|Photos||Video & Audio||Blogs||Statistics||Archive||Shop||Mobile|
October 16, 2005
Andrew Flintoff and Steve Harmison have said that it has taken them time to work up to their usual top speeds in the Super Series, but both were pleased with the way their bowling had gone on the third day. The six wickets they shared has given the World XI an outside chance of salvaging the Test, although an out-of-form batting line-up faces a tough task on a wearing pitch.
"At one time it looked as though they might score a few more but Steve, myself and Murali managed to take a few wickets," Flintoff said during the press conference. "It is possible to chase 350, not easy by any means, but it will probably take a special performance by someone."
England's two leading fast bowlers face a tour of Pakistan, which starts in two weeks, and both will miss the early days of the trip after appearing in Australia. It was clear that Harmison is using the Super Test as a stepping stone to enhance his preparation ahead of the tour.
"I would never call this a warm-up game because it is a very big event but I feel I have been able to blow away the cobwebs after not bowling for a month, " said Harmison. "I knew I wasn't going to be able to bowl at 90mph like I normally can do, but I feel that my line and length has been very good."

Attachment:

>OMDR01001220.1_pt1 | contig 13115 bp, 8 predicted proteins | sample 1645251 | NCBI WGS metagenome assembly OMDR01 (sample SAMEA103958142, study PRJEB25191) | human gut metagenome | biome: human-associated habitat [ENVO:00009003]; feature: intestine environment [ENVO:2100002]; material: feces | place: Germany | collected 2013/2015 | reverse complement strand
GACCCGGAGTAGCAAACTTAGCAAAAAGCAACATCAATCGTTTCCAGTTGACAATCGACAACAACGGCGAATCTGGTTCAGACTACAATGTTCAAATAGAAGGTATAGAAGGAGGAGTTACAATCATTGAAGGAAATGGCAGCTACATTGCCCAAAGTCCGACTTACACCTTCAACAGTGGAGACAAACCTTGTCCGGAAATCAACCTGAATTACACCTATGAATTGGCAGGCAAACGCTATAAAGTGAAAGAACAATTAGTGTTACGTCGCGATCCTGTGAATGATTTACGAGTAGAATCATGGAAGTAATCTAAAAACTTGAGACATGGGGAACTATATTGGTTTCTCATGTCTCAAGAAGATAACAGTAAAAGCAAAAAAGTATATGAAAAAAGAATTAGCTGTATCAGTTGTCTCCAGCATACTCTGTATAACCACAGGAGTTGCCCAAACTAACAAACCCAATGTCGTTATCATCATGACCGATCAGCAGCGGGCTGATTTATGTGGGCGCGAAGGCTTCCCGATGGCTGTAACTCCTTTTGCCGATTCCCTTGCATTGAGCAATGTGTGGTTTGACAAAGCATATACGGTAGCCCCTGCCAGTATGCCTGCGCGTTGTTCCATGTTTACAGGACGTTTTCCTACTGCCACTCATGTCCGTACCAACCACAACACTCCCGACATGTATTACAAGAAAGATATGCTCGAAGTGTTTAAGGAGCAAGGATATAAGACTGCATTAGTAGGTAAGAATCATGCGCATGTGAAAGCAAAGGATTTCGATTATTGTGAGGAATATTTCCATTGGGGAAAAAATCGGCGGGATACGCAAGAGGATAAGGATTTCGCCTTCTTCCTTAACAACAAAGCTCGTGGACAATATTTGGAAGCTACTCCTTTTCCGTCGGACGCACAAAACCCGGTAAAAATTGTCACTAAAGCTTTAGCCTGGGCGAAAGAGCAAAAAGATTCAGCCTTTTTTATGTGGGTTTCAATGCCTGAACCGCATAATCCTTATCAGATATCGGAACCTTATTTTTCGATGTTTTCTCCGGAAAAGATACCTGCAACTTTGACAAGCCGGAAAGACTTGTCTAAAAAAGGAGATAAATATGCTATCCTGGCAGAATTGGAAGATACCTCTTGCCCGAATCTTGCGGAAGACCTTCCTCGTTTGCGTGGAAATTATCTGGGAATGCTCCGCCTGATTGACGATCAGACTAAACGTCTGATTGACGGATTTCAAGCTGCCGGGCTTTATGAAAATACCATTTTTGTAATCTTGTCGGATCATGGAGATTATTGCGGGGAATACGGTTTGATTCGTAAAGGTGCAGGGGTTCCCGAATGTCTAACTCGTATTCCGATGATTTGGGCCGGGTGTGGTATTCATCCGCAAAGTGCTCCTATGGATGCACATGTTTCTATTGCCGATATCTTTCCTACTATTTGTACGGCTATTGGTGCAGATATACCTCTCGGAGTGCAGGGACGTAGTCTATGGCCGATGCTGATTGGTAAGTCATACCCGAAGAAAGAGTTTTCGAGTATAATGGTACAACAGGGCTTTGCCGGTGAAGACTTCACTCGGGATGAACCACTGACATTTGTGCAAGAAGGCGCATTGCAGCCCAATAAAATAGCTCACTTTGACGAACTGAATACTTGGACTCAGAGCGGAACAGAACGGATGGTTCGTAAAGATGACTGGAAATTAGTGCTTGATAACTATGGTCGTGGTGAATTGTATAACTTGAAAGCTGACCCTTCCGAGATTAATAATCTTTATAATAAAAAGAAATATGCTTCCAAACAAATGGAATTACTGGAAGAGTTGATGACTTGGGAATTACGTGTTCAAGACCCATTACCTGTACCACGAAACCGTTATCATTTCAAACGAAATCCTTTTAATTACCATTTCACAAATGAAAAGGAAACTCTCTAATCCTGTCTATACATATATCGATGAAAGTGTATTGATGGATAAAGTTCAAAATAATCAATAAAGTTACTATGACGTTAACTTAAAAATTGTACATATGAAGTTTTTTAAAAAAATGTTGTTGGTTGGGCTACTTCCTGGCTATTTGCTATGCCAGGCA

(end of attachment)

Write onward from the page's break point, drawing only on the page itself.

Flintoff had the benefit, dubious as it may be given the drubbings inflicted by Australia, of playing the three one-day internationals in Melbourne and says he has been getting better with each match. "Bowling isn't something that you can just click your fingers and it all comes back. Today I felt I was running in a lot better than I did during the first one-day international."
The quicks were supported by a superb spell from Muralitharan, and Harmison said that his presence was key in bringing about Australia's collapse. "It just shows when you have a guy like that one wicket can change the game. It gives the chance for Fred to have a five-over burst, then me to have a five-over burst, and it changes the game completely."
The light was a problem throughout and the World XI lost two late wickets before play ended for the day. One of these, Virender Sehwag, fell to Stuart MacGill who was brought on to keep the players on the field. But Harmison believes that if the quicks can't bowl then neither should the spinners.
"The thing I disagree on is with the spinners, if it is bad light for one and the seamers can't bowl than the spinners shouldn't be able to either. They may bowl a bit quicker but Shane Warne has got four or five different variations of ball and picking him when it is dark is just as difficult as facing Brett [Lee] at 90mph."
Glenn McGrath was a relaxed man at the end of the day, cracking a joke before nearly every answer he gave: "You must be struggling today if you need to talk to me." But he is serious about Australia wrapping up this match tomorrow. "We are on top if you look at the wicket. It is hard with the new ball, it nips around a bit, and then the spinners come into their own.
"Hopefully myself and Brett can pick up a wicket or two each in the morning. Then if all goes well hopefully that is the last bowl we will have this Test match. I think the Test will be over one way or the other tomorrow. If they get the runs it is going to a fair effort."
© ESPN Sports Media Ltd.
A look at some of cricket's most memorable strokes - and their makers